8 Questions to Ask Before Booking a Green Hotelby: BreeShirvell
Is the hotel carbon neutral? If not, does it offer any carbon offsetting programs?More and more hotels are trying to be carbon neutral. USA Today reported that the first US carbon neutral hotel is The Resort at Paws Up in Montana. Other hotels are following close behind, offering programs to offset the carbon emissions for both the hotel room and also the transportation, such as that airplane you took to get to the hotel. Some of these programs are complementary and some are optional for the traveler to buy, but if the hotel doesn’t offer either one you should wonder how green is it.Carbon Emissions from airplane travel. Image courtesy of OZOlife.com.
What is the hotel’s energy efficiency plan?Hotels with an energy efficiency plan that incorporate some combination of energy efficient thermostats, energy efficient appliances, lighting and timers, and even energy efficient heat reflective windows use on average 26 percent less energy than their non-green counterparts, according to aU.S. Green Building Council report. That number will only continue to rise if the hotel uses renewable energy.An energy efficient light bulb. Image courtesy of Hozae.
Does the hotel’s restaurant use regional organically grown and in-season food whenever possible? Hotels that use locally grown in-season food not only support their local economy, but they help to cut down on the carbon emissions associated with food transportation. A simple browse of a hotel’s website or a call to the restaurant should answer these questions, but there are also a number of green restaurant directories including the Green Table Network, the Green Restaurant Association, and the Eat Well Guide that you can look at before booking a hotel. A farm to table breakfast. Image courtesy of Bree Shirvell.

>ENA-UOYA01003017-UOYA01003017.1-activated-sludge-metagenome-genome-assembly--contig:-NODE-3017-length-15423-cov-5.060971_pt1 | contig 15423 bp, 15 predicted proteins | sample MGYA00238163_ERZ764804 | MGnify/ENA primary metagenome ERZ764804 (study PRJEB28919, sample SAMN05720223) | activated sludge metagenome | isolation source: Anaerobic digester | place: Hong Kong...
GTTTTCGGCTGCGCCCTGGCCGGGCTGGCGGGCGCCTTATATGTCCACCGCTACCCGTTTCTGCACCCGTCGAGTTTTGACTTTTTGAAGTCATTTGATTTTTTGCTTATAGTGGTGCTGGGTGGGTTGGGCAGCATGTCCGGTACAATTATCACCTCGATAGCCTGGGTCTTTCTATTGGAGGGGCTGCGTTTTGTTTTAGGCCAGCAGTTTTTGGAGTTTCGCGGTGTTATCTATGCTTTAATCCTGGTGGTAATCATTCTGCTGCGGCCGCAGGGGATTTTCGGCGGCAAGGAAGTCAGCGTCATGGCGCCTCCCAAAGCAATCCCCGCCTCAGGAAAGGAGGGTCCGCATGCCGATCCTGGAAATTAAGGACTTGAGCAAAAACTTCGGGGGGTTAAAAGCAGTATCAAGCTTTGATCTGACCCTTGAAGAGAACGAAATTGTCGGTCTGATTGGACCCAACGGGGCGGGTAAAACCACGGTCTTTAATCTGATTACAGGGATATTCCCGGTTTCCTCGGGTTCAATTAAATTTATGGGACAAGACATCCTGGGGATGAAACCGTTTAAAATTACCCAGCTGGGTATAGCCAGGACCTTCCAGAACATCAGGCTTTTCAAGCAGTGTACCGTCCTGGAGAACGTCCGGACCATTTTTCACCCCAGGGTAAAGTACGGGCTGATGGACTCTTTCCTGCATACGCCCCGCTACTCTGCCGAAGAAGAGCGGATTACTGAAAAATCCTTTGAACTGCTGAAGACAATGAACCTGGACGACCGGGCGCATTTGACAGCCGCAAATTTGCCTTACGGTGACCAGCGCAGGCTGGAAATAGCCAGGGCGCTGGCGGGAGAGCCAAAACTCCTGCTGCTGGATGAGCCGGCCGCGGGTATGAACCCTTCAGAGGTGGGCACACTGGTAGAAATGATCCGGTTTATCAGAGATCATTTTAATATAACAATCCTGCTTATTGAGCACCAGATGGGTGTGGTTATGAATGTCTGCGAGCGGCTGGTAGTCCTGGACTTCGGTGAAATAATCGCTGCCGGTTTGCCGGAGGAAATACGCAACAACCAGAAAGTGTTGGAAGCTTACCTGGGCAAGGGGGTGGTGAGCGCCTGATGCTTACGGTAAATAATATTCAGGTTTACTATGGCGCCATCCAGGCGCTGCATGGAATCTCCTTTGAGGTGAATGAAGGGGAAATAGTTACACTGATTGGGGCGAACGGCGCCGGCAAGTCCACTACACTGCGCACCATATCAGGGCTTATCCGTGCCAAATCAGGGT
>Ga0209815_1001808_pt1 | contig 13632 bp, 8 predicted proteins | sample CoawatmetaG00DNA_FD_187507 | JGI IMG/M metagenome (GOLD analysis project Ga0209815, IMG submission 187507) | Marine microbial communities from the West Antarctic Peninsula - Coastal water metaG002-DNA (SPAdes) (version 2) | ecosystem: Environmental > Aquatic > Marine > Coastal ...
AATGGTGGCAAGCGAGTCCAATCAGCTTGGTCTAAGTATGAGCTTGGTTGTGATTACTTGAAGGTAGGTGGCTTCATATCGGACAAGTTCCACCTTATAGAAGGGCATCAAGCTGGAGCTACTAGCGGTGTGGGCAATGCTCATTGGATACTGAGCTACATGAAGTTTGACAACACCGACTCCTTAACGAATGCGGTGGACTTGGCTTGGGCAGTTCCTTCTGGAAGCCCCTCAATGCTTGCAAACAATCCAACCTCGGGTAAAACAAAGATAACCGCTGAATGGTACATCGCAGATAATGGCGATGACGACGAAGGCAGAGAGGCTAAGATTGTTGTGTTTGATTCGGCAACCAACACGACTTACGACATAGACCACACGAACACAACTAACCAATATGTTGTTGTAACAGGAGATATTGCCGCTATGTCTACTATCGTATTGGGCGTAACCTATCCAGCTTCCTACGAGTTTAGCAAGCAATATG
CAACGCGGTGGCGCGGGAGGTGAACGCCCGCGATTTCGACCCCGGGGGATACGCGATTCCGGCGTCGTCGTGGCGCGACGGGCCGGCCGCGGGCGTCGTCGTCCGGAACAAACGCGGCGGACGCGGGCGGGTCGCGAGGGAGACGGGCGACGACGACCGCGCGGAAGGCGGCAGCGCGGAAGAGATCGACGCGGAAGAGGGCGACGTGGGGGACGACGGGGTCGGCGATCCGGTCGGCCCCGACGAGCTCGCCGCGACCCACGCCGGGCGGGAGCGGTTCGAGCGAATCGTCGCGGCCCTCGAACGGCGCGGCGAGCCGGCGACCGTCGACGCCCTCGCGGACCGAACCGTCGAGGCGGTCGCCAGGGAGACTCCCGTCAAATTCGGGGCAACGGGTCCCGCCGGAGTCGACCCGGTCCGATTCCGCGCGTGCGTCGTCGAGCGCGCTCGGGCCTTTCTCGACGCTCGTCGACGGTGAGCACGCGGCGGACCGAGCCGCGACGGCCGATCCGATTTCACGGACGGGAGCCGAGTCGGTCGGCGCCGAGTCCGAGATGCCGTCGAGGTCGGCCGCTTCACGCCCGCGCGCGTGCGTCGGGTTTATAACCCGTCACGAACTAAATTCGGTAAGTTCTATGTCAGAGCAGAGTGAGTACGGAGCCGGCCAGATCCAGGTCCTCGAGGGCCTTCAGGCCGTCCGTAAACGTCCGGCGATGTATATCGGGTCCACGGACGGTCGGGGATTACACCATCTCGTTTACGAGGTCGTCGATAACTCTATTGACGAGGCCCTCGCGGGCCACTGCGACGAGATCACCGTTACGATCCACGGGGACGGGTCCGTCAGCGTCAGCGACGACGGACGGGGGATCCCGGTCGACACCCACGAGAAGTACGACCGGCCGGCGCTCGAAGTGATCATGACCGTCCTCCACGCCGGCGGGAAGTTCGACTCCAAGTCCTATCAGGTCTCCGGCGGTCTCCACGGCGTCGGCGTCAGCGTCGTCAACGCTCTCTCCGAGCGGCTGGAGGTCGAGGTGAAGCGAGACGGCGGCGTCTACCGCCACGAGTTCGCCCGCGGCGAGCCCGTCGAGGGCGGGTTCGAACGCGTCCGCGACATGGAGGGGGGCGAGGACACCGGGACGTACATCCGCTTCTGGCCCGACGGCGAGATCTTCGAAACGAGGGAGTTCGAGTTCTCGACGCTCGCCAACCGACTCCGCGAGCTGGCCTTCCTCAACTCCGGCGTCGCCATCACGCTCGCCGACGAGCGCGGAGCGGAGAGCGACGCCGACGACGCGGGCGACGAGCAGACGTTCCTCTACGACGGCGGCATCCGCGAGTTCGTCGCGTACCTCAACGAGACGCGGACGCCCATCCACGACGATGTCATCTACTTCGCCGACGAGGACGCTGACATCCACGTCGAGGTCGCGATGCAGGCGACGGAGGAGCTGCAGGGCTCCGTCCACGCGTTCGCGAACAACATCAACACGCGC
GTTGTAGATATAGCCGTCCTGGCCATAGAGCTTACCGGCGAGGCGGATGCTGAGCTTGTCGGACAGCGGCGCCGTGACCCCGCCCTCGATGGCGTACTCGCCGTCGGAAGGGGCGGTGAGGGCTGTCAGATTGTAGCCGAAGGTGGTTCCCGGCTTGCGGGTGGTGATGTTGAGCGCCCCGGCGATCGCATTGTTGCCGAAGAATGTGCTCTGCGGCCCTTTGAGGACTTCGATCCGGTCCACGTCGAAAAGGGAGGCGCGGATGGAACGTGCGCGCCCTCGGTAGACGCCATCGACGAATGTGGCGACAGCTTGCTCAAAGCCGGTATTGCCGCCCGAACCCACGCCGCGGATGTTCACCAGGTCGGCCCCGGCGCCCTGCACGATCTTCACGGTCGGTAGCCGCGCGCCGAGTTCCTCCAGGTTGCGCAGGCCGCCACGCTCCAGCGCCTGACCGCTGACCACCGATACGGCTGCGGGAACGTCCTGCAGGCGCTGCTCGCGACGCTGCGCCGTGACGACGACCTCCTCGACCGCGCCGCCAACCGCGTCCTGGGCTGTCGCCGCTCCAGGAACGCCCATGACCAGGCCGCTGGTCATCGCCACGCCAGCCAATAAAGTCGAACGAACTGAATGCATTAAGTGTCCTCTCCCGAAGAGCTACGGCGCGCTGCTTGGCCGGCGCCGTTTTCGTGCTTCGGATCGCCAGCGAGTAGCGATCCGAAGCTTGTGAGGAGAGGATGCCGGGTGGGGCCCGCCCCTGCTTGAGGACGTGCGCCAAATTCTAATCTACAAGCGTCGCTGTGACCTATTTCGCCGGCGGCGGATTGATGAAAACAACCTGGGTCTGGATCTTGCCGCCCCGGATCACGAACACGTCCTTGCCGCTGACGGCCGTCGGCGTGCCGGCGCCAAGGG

What is the hotel’s water efficiency plan? More and more hotels have the standard re-use your towels program, but what about other tools, such as efficient water usage in the restaurant, low flow shower heads, and rain water collection for outside gardening? The Rainforest Alliance suggests asking what practices the hotel has implemented before booking.A low flow shower head. Image courtesy of One Little Thing.
Do any non-profit organizations or non-governmental organizations recommend the hotel for its environmental policies? Reputable travel organizations, such as the ones pictured on the left, provide guides and recommendations of green hotels as well eco-friendly hotel restaurants.Logos of a few non-profit organizations and non-governmental organizations that recommend green hotels and restaurants. Images courtesy of Eat Well Guide, Sustainable Travel International, Leave No Trace , Rainforest Alliance, Green Restaurant Association, The International Ecotourism Society, U.S. Green Building Council, Green Table.
Is the hotel committed to the local community? The International Ecotourism Society suggests asking for information about what percentage of employees are local citizens and if the hotel supports any projects to benefit the local community.Image courtesy of Ritz-Carlton’s Give Back Getaways, a Ritz-Carlton program where select hotels offer half-day sightseeing tours that double as environmental-conservation and community-outreach trips. Pictured is a hunger and poverty relief program in Washington DC.
What is the hotel’s recycling plan?On average, according to a report published by the U.S. Green Building Council, green hotels send 50 to 75 percent less solid waste to landfills and incinerators than non-green hotels. A landfill in Canada. Image courtesy of D’Arcy Norman.
Is the hotel LEED Certificated? Created by U.S. Green Building Council , LEED Certificated hotels implement a series of a green initiates including water efficiency, carbon dioxide emissions reduction, energy efficiency, and a sensitivity to the environmental impacts of a hotel. About 40 hotels are currently LEED Certificated and another 900 are working towards certification. Before booking a reservation see if a hotel is LEED Certificated by looking the property up in theU.S. Green Building Coucnil’s LEED Projects & Case Studies Directory.The seal placed on LEED Buildings. Image courtesy of U.S. Green Building Council.
Further Reading: Take the Booking a Green Hotel Quiz